"You want that? Here?" said Logan.
"Sure. No one's around, obviously," said Kurt, his voice sounded strained. He tried to relax, to act coy, snaking his tail around Logan's calves. "Unless you think the professor can see."
"It doesn't work that way -- I don't think," said Logan, looking around warily while Kurt's large hands deftly unbuckled his belt. Kurt reached inside Logan's jeans, stroking him, finding him not quite hard but heavy. Kurt licked Logan's neck and Logan started pulling off both their shirts. Skin was important to him. Skin touching skin. It was late summer, warm enough. Kurt's heart raced when he felt his bare chest flat against Logan's. Kurt's skin was sticky with sweat and gritty from rolling on the ground. Logan's was cool and slightly sweaty too.
Logan yielded his body to Kurt easily enough -- every time. But nothing else, even a casual conversation was impossible to get out of him. They'd fucked half a dozen times, and still Logan was a stranger to Kurt. But that was all right, Kurt preferred sleeping with strangers. It was easy and selfish. Simple.
"What do you want?" said Logan, untangling himself from Kurt.
"Nothing. Skin," moaned Kurt. "I don't know." Logan was beautiful, tall and heart-breaking. He just wanted him -- the Wolverine, devoted, dangerous. Nevertheless, it felt so contrived every time. Wrong.
Logan grabbed Kurt's hand and led him off the blacktop over to the grass. "Lie down," he said removing the rest of his clothes. Kurt lay on his back. Logan stood over him naked, the sky spread blue and cloudless behind him. His cock was now quite hard. The sun was low in the sky, almost hidden by the trees, but it wasn't setting. It was still bright. Kurt turned his head sideways so he could look into the woods. Logan kneeled and grabbed Kurt's wrists, stretched his arms out and pinned Kurt to the ground.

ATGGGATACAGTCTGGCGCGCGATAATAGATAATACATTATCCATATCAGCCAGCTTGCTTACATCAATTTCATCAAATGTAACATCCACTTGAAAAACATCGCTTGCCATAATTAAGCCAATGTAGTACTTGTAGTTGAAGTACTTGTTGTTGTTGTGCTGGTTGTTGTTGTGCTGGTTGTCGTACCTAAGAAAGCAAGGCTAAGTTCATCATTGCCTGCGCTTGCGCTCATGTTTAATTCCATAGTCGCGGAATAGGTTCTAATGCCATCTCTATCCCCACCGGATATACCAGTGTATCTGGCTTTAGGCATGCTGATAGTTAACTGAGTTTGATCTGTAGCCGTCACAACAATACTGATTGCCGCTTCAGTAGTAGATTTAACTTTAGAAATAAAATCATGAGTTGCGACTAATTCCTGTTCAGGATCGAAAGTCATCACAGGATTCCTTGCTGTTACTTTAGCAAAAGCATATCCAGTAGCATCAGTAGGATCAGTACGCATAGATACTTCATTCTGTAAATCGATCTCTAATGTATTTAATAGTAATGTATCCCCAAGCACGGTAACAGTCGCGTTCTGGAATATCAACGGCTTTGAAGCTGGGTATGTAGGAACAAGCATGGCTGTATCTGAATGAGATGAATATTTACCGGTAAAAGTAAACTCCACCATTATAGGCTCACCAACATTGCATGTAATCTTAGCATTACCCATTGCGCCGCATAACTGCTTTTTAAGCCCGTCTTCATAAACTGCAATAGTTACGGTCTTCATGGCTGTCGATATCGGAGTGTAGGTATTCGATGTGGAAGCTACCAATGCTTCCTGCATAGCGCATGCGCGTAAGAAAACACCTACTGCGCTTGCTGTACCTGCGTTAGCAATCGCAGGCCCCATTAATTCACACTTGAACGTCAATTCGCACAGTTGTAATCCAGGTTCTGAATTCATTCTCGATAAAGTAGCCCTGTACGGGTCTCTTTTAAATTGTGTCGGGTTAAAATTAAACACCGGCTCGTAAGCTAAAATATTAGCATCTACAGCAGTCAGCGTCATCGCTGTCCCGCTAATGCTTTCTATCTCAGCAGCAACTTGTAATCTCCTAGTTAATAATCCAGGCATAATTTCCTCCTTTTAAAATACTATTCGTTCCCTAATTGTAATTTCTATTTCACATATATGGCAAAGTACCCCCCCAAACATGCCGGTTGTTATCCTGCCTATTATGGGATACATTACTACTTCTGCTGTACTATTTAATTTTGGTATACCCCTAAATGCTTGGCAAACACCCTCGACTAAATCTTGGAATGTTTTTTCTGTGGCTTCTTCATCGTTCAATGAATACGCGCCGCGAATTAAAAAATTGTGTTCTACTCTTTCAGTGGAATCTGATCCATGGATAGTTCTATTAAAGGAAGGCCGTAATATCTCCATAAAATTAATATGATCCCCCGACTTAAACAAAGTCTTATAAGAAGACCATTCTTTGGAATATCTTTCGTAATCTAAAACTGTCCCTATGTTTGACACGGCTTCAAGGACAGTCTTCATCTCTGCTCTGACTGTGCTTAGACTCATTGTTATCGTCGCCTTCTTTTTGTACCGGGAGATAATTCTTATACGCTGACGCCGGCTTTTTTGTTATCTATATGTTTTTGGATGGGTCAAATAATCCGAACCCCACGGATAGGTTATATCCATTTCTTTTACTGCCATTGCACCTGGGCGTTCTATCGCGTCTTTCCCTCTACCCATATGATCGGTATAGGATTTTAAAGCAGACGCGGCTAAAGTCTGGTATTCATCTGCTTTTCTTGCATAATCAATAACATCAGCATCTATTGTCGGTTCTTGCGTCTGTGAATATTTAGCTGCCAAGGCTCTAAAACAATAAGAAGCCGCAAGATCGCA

"What do you want?" Kurt asked Logan without looking at him.
"I don't know what I am. How can I know what I want?" Logan released Kurt's wrists and moved to pull Kurt's pants down his narrow hips.
"You don't know who you are, who your people are." Kurt kicked and twisted to free his legs and tail. "You don't owe anyone anything. Nothing's expected of you. You're free."
"It still sucks," said Logan trailing, his hands all over Kurt's naked body. Savoring him. Kurt was lying in the grass, itchy, grimy, sore, but thrilling at the pleasure of Logan's rough hands.
"Yeah, I guess so," Kurt sighed and closed his eyes. The sunlight slanting through the trees left linear ghosts on the back of his eyelids. He remembered the candles casting their flickering orange patterns on the white-washed walls at confession that afternoon. The priest there had whispered his soft absolutions. "This is your home; the Church is your home." Kurt preferred the skinheads with their less conflicted justice. "Die, freak." A simpler faith.